15. 15. Exploring Biogas Market Opportunities in Vietnam No Power plant 6 Rated capacity (MW) Generators Owner 23 Amata 2 13.5 Foreign investors 24 Vedan 2 72 Foreign investors 25 Bourbon 2 24 Foreign investors 1 21 PVN 26 Phú Mỹ ammonium nitrate 27 Import from China 1000 Imported Figure 1.2. Distribution of sources, by owner Phân loại theo chủ sở Distribution by owner hữu PVN 11% Imported Nhập khẩu 5% 5% Others Khác 1% 1% Foreign ngoài NĐT nước investors 10% 10% EVN 55% TKV 5% Joint Cổ phần ventures 11% 11% Private Tư nhân 2% 2% Figure 1.3. Distribution of sources, by supply mode and fuel Distribution by loại hình mode Phân loại theo productionsản xuất Imported Nhập khẩu 5% 5% Others Khác 2%2% Hydropower Thuỷ điện 38% Steam Turbine khí turbines 32% 32% Nhiệt điện dầu Fuel gas-fired 3% thermoelectricity 3% 38% Nhiệt điện than Coal-fired 18% thermoelectricity 18% Nhiệt điện chạy Gas-fired thermoelectricity khí 2% 2% By the latest update, the total added power capacity in 2010 was 2,546 MW. This supplementary output however was not available until the end of the year, and as a result, the actual consumed output from added sourced in 2010 was modest.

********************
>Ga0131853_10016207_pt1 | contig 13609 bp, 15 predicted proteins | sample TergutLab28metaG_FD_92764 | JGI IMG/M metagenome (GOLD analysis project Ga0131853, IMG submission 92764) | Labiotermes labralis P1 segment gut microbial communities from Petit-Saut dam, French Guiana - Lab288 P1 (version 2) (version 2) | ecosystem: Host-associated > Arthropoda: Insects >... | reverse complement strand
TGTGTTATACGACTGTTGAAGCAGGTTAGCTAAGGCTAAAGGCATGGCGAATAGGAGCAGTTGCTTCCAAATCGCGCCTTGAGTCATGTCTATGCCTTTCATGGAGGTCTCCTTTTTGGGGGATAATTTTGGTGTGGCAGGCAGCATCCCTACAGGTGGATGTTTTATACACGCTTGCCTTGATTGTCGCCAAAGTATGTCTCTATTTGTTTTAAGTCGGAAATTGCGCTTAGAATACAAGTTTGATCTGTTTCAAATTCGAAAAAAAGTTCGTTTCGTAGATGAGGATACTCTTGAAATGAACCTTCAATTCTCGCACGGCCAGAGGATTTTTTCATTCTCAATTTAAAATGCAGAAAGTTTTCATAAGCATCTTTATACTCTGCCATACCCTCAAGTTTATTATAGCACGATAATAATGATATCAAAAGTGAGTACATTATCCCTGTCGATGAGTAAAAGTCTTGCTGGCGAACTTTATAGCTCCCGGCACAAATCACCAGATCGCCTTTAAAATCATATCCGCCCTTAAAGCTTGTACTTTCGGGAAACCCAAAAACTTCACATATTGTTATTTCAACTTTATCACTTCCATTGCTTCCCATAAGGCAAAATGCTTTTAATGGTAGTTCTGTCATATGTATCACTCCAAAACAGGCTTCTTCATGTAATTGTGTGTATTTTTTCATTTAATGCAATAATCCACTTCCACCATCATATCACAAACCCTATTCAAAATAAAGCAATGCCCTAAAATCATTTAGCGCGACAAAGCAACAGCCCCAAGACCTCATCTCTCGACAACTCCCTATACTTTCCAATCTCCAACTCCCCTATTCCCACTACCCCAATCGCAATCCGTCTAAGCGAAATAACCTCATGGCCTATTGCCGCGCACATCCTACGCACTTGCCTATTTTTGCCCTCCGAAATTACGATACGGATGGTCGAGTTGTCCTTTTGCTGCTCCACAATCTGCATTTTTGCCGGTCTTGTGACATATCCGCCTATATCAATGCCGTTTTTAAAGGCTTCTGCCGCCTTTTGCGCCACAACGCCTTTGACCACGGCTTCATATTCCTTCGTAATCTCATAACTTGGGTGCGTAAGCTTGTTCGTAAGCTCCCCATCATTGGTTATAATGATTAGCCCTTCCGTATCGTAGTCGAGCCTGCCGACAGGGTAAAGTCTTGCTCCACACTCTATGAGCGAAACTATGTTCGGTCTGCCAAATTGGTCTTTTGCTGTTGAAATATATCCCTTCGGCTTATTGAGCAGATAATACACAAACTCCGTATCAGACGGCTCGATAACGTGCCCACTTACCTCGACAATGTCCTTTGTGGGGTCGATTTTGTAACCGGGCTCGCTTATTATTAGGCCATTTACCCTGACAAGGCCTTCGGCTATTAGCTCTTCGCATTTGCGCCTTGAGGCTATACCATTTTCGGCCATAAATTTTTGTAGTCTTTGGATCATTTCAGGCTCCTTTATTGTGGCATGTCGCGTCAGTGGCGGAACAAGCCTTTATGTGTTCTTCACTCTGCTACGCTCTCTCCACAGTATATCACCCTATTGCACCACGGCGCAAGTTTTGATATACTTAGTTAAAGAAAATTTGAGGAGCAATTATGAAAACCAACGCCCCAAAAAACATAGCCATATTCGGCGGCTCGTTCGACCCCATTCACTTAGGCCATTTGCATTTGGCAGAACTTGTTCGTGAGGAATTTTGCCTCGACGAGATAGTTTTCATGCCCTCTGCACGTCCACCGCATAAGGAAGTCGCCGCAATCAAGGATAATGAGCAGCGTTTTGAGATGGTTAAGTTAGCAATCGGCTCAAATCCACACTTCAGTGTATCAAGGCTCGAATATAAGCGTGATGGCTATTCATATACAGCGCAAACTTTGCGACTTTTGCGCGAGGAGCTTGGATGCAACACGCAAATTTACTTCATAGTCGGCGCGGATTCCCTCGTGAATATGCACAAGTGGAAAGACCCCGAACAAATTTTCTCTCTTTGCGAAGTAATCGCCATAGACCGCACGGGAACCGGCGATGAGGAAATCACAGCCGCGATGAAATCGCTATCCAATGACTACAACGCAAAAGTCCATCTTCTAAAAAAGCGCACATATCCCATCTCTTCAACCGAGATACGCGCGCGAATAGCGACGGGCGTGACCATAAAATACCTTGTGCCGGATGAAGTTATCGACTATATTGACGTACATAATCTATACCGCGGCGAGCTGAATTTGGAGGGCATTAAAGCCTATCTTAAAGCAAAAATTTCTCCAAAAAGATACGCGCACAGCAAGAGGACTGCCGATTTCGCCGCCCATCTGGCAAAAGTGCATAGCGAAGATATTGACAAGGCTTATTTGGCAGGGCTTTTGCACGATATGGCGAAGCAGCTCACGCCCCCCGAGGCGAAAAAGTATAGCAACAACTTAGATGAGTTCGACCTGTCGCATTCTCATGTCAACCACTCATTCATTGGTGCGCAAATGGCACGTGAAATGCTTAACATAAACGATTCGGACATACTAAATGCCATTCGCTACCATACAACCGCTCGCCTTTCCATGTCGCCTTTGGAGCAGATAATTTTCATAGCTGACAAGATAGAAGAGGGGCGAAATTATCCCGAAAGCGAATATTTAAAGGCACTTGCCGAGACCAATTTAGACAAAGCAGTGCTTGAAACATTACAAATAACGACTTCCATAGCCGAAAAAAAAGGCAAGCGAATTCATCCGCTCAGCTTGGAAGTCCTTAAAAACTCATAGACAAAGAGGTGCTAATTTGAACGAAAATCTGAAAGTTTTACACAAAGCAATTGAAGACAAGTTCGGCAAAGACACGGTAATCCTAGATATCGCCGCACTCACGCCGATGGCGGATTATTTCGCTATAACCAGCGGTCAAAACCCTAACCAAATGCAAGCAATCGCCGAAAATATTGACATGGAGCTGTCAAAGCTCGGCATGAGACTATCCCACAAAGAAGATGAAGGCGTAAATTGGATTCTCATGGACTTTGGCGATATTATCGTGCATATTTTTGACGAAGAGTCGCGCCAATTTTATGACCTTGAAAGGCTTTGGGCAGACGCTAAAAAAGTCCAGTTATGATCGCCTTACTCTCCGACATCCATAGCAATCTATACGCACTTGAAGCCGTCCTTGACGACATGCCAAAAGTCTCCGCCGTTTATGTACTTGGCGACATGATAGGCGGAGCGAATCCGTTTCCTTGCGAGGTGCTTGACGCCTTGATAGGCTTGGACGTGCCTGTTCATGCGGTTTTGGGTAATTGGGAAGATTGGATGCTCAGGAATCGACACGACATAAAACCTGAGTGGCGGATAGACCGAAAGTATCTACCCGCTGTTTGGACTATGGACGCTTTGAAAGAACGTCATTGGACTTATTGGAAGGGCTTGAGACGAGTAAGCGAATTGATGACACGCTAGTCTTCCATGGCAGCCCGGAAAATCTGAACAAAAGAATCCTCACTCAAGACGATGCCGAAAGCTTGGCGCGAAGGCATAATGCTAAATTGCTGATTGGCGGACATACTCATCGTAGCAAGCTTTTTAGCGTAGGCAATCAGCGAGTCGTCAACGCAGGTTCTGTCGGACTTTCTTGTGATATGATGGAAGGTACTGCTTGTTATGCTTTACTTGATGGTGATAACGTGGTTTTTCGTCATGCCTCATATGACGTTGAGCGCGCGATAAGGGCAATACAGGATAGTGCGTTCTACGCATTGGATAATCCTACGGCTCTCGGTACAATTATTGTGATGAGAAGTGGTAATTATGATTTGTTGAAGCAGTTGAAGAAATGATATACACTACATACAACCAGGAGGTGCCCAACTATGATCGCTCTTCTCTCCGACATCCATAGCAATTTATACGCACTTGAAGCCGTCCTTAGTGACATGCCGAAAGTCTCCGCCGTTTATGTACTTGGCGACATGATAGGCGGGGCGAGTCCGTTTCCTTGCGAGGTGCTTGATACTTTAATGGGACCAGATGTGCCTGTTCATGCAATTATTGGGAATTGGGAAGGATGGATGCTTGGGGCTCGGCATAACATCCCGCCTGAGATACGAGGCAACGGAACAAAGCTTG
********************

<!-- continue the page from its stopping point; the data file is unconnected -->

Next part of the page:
16. 16. Exploring Biogas Market Opportunities in Vietnam 7 1.2. Electricity pricing In the last four years, since the introduction of the Prime Minister Decision 26/2006/QĐ-TTg in December 2006, setting the roadmap for marketization of electricity prices, the country has seen five rounds of electricity price adjustment. The first round was on Jan. 1, 2007 when the average electricity price climbed to VND 842/kWh, 7.6% higher than 2006. From that point on, the electricity prices kept increasing over time by about 5%-10% each year. Typically, in the price rise spree of March 1, 2011, the electricity prices saw the highest climb rate at 15.28% to reach VND 1,242/kWh, equivalent to 6 US cents by VCB’s exchange rate of Sep. 30, 2011. Instead of being traditionally adjusted once a year on March 1 every year, the Prime Minister’s Decision 24/2011/QĐ-TTg of Apr. 15, 2011 now paves the way for electricity price changes every three months on average. Circular 31/2011/TT-BCT, dated Aug. 19, 2011 of the Ministry of Industry and Trade provides the guidelines on how electricity prices are changed based on the variance of three input components: (i) fuel costs, (ii) exchange rate, and (iii) the composition of power output transmitted on the grid from different sources.3 In addition, the directive also makes clear that this automatic pricing system from Sep. 1, 2011. The following section provides in brief information related to the Prime Minister’s Decision 24/2011/QĐ-TTg, Apr. 15, 2011 on market-based electricity pricing. In case fuel costs and exchange rates at the calculating time deviate from the values used to determine the current electricity prices and the composition of power output has changed compared to the generation plan approved by the Ministry of Industry and Trade, causing sales prices at the calculating time to be higher than the current levels by: a) 5%, Vietnam Electricity may raise electricity prices by an equivalent margin once it has applied for such a raise and received approval of the Ministry of Industry and Trade; b) more than 5%, Vietnam Electricity shall file a report to the Ministry of Industry and Trade with a copy submitted to the Ministry of Finance for verification. After 15 business days since the Ministry of Industry and Trade reported to the Prime Minister, whose reply is not received (or not yet received), Vietnam Electricity may automatically change electricity prices by a 5% limit. Below is a list of current electricity prices for 2011. 3 Changes in the distribution of power capacity can be explained by the increase of power output from coal, hydropower or gas and the cost differences of these electricity sources.